The Best Cooldown Exercises for Cyclists

Kickstart recovery with these top mobility moves.


If your typical postride cooldown involves hopping off the bike and heading right for the shower or the next item on your calendar, you may want to add a couple of minutes to slow your roll. Quick and easy cooldown exercises offer tremendous benefits to your recovery and can set you up for a successful next ride.

That’s because immediately after a workout, your heart beats faster than normal, your body temperature is high, and your blood vessels are enlarged, according to the American Heart Association. A cooldown gradually decreases these stressors to preworkout levels, which, while uncommon, can help prevent lightheadedness and nausea from stopping too abruptly, according to 2021 research published in Frontiers in Sports and Active Living.

Instead of rushing from your high-intensity workout back to your regular life, look at a short cooldown as a relaxing transition that benefits your body and mind.

The Benefits of Cooldown Exercises for Cyclists

“The best cooldown is a 10-minute easy ride or walk to help flush metabolic waste from the workout out of the muscles,” Marisella Villano, kinesiologist, and indoor cycling instructor tells Bicycling. Metabolic waste is the buildup of substances left in the blood and muscles after creating energy during your workout. Light activity keeps the blood circulating to help remove those waste products.

According to Jason Lupo, cycling coach and owner of Full Armour Swim and Sports Teams, our bodies adapt to meet the demands placed on them. This is known as SAID (specific adaptation to imposed demands) and it’s one of the foundational principles of exercise.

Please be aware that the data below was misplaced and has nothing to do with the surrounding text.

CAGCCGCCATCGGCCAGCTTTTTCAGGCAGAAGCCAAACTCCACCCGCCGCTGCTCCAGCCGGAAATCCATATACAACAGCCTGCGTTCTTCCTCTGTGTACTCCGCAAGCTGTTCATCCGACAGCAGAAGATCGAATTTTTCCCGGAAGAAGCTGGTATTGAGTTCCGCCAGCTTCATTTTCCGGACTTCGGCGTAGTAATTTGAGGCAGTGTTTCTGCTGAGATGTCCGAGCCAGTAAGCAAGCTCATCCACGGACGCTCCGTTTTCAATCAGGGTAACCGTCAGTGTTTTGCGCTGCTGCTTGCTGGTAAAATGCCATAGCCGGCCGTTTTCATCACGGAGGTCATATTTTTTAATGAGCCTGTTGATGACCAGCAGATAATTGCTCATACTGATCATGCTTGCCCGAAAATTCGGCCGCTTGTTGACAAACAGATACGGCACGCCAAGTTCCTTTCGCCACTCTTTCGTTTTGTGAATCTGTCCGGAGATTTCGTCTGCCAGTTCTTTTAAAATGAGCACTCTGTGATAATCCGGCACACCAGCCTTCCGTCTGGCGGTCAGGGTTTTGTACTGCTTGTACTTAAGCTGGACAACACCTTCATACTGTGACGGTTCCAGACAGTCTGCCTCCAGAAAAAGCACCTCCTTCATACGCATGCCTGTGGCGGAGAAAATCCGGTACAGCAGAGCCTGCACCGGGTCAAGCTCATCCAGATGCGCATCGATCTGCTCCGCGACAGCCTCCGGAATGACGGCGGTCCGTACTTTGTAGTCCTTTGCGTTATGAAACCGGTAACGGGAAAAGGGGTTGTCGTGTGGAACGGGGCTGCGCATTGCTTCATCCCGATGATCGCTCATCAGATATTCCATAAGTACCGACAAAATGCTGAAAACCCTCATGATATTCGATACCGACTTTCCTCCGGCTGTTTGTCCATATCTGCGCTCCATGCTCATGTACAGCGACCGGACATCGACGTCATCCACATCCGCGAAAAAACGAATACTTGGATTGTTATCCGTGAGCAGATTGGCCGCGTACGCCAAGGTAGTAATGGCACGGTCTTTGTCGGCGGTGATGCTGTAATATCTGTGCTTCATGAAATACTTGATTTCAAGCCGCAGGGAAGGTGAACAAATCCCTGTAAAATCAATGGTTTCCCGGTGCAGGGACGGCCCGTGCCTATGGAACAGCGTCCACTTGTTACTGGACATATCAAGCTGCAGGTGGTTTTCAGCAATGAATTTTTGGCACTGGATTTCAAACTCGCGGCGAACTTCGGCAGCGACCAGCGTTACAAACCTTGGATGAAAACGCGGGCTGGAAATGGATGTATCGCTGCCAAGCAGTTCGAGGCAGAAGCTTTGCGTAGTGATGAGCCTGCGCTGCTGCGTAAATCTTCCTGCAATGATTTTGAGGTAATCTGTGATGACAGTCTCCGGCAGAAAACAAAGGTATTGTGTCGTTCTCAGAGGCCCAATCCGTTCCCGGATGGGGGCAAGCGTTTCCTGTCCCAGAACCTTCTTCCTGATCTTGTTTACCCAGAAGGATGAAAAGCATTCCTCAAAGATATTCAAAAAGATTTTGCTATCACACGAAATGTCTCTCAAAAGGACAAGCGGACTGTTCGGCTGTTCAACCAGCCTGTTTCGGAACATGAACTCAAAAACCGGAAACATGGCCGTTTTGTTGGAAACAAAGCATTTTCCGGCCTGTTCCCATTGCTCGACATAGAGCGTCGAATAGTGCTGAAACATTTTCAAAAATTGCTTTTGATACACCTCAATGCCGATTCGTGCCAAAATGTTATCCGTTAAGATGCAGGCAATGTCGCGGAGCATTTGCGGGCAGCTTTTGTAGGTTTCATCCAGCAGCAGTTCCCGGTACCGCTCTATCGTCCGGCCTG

“In a sport like cycling, [the SAID principle] means your body will start to adapt to the requirements of being hunched over on a bike,” Lupo explains. Mostly this leads to improved performance, but it can also cause tightness in the muscles that power your workout, such as the quadriceps (the muscles in the front of the thighs), hip flexors (the muscles in front of the hips), hamstrings (the muscles in the back of the thighs), and calves (lower legs).

If you don’t address this muscle tightness, your body will compensate in ways that cause pain in the lower back and neck, Lupo says. It may also show up as knee or hip pain.

To counteract these potential issues, cyclists should try a few static stretches after a ride to help your muscles return to their optimal length. Moreover, a 2021 Sports Medicine review suggests that static stretching can improve range of motion, which may boost your movement quality on and off the bike.

To the benefits of a cooldown, add these easy cooldown exercises to your postride routine, which will help return your body to its preworkout state.

5 Postride Cooldown Exercises

Pedal slowly on the bike or walk for at least five minutes, preferably 10, to lower your heart rate. Then, finish your postride cooldown with the following stretches. Each move restores the length and range of motion of the muscles and joints used in cycling. These stretches are even gentle enough to do on a non-cycling day to keep your body working smoothly.

1. Cat/Cow